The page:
If you need two other reasons why smoking should not be banned in public outright, here they are: (1) this nation was built on tobacco, our greatest export while we were growing into a world power, and (2) smoking is still legal. To suddenly punish smokers, most of whom are addicted to nicotine due to the availability of the legal tobacco, is just asinine. We are treating smokers like second-class citizens because they have a "dirty" habit that we, as a nation, have generally permitted.
Plain and simple, the government should tailor their laws to be as narrow as possible to effectuate their purpose. They should not hinder businesses or individuals with their overreaching laws.
For the record, I do not smoke and I prefer the smoke-free environment in restaurants and bars. I just don't think it will help the casinos and I sure-as-hell don't think that it is necessary or proper for the government to decide it. As I've stated, it's one thing to protect children who cannot protect themselves. But we are not children, and should not be treated as such.
Until next time, make mine cigarettes...er, um poker!
posted by Jordan @ 6:55 PM,
- At 10:35 PM, said...
All valid points, I think, but 20% of casino business seems extremely steep. Did that number come from the article? Who put out that number? The casino lobby? What is it based off of?
I too enjoy the smoke free environment (I live in NY). Another thing to consider is casinos in AC are not "children-free" thanks to hotel/casinos and resorts.
And what about other "children free" areas like the office at work? Why can't you smoke there?
I think that I think the smoking ban is a good idea. I've never really examined it. As I said, all your points are good ones, I'm just playing Devil's Advocate a little bit.
- At 11:48 PM, HighOnPoker said...
20% was from the article and you SHOULD be cynical of statistics. That said, children are not permitted for an extended period of time on casino floors. A walkthrough is okay, but if they stop, security will usually usher them on. I saw it the last time I was there. A family stopped in the middle of the casino to fix their stroller and a guard told them to keep it moving (politely). I'm sure that is not the norm, but it is the law.
I believe that if smoking is legal, then it should be legal to smoke it indoors in certain places. I base the children-free environment rule based on who needs the most protection. But let's not overstep bounds. Children can be in a work place. By law they cannot be in a casino (or bar). All that said, thanks for the comment, jl.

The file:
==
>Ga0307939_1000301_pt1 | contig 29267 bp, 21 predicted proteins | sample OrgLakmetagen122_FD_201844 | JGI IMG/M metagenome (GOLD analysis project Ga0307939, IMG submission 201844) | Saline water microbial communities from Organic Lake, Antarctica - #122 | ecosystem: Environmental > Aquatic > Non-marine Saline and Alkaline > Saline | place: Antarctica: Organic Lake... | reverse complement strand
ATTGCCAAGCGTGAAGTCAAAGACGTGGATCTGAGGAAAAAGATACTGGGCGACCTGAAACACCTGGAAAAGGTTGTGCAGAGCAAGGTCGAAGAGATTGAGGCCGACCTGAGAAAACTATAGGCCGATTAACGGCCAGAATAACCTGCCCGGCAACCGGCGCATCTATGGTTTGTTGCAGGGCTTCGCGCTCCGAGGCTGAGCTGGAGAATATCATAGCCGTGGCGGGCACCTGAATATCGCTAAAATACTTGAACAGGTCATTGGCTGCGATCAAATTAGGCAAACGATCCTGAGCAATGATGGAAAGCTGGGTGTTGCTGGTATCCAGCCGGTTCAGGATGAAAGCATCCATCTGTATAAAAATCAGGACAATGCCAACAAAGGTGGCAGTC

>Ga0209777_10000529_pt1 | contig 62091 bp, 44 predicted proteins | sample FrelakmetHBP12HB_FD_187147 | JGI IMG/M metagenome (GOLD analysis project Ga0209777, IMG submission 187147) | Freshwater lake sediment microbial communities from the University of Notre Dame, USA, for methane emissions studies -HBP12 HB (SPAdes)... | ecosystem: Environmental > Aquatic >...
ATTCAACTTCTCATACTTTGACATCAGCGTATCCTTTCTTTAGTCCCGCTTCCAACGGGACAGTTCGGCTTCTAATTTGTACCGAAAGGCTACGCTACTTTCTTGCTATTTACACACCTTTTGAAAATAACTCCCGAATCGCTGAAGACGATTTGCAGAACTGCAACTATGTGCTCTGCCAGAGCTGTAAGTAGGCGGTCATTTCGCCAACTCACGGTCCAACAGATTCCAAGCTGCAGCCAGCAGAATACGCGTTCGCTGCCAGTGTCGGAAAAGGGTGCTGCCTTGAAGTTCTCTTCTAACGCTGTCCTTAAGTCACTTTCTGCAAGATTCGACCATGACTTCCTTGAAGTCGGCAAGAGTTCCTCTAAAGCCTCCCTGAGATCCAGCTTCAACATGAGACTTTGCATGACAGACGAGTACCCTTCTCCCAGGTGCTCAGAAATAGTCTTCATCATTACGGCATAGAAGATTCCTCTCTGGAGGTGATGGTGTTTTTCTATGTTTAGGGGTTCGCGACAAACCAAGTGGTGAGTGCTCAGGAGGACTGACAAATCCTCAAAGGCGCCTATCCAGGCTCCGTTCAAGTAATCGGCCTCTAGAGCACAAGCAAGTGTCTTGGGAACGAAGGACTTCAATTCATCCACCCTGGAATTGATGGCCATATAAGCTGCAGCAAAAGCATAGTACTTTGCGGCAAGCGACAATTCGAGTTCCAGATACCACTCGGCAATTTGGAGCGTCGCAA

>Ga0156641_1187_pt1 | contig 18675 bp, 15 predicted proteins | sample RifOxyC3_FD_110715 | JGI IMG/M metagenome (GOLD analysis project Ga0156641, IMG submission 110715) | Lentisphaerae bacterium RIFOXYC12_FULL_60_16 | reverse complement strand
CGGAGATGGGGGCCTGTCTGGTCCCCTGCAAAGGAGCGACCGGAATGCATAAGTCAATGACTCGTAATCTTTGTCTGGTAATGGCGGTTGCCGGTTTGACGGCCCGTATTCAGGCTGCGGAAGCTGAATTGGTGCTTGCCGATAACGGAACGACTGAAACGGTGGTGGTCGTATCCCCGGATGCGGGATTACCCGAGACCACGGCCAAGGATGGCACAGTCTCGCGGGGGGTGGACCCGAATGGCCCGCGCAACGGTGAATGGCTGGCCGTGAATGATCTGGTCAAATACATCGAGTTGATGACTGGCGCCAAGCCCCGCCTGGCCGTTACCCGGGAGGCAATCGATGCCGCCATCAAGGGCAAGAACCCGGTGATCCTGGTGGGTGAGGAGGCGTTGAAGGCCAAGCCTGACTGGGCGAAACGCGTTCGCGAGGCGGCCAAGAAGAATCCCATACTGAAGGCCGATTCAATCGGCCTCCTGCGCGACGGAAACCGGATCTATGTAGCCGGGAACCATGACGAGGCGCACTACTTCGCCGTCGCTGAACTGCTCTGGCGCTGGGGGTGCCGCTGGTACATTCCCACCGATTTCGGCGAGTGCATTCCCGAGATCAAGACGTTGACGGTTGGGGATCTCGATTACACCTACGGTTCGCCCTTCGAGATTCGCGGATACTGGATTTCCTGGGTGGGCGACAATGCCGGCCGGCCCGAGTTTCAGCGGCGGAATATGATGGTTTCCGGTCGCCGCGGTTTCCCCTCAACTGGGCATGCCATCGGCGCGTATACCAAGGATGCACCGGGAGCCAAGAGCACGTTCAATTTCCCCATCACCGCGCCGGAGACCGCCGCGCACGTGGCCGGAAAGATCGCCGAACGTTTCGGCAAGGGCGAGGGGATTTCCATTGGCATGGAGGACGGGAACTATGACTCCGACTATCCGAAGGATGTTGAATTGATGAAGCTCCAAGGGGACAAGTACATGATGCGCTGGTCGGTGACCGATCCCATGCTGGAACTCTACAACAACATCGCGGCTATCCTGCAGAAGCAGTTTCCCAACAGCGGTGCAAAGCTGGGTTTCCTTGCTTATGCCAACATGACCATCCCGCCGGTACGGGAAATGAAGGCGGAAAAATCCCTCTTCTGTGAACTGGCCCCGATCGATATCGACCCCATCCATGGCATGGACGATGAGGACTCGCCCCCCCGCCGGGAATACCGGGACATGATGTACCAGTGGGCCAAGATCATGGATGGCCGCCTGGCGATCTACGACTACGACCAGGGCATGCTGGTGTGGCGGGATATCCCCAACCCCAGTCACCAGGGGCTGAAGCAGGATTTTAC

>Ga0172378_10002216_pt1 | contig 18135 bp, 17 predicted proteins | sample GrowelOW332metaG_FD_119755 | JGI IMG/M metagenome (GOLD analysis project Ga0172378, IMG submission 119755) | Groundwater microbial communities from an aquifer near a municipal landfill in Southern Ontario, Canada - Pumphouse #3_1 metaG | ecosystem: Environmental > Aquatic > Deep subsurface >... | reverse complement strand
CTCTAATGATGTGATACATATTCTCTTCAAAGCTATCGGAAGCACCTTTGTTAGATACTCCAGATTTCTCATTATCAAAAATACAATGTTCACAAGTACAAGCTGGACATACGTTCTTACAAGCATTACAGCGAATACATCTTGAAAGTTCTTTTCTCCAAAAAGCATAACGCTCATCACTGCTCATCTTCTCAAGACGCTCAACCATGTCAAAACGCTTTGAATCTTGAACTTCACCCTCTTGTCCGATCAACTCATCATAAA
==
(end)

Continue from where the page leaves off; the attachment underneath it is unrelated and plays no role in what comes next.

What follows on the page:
- At 11:53 PM, 1st Rule said...
The gov should not have the right to make you stop smoking. But smokers should not have the right to negatively effect your health with second hand smoke. Because banning smoking in buildings does not stop you from smoking but does protect the health of others, I find it an acceptable solution.
I think it is almost impossible for smokers to stop smoking if they are around people smoking all the time. With out these laws it would be impossible for you to go to any adult business. They couldn’t drink, gamble, or play poker.
I think it is unfair that the casinos should have any exemption. Just because they have money they should not have more rights then a local bar.
Forcing people to go outside is wrong, especially in below freezing temps. Any association should have the right to build a “smoke” room. A sealed room with no entertainment or beverages and full ventilation.
Just as someone who is covered in shit would forced to leave the building so should smokers. Unless they all want to sit in a shit filled room.
Manny smokers say that we non smokers are discriminating against smokers, to that I say, we just stopped allowing you from forcing us to second hand smoke.
I would love to find a solution that would make everyone happy until then…..
HAPPY NEW YEAR!!!!!
- At 10:28 AM, said...
First...being the "kick-ass" lawyer that you label yourself, quite obnoxiously I might add, you certainly know how to get the law WRONG. The revised Labor Law 240, commonly known as the Scaffold Law, PROTECTS Owners and Employers.
The Court of Appeals is no longer imposing absolute liability on owners and contractors the way it had for so many years holding that the obligations of owners and contractors do not extend beyond providing defect-free scaffolds and ladders to workers. If a worker then chooses not to use the ladder or scaffold or uses them in a negligent fashion and is injured as a result, the worker is solely responsible for his injuries and cannot recover under the statute.
Maybe you should study up before opening your mouth. I feel for your employer.
Second....please post a picture of your wife who you claim is a "piece and a half". We would all love to see this Wifey Kim that you talk about so much.
- Anonymous King
- At 10:52 AM, HighOnPoker said...
Anonymous King, first off, I was giving an example of a law made to protect workers. While there have been more recent changes in the Court's analysis of Labor Law 240, the reason why it was originally crafted was to protect employees who had no control over their working conditions.
Second, the last thing I want is you wanking off to my wife. So, I'll pass on your request. I will, however, leave your comment up, because you are oh so cute when you get obnoxious.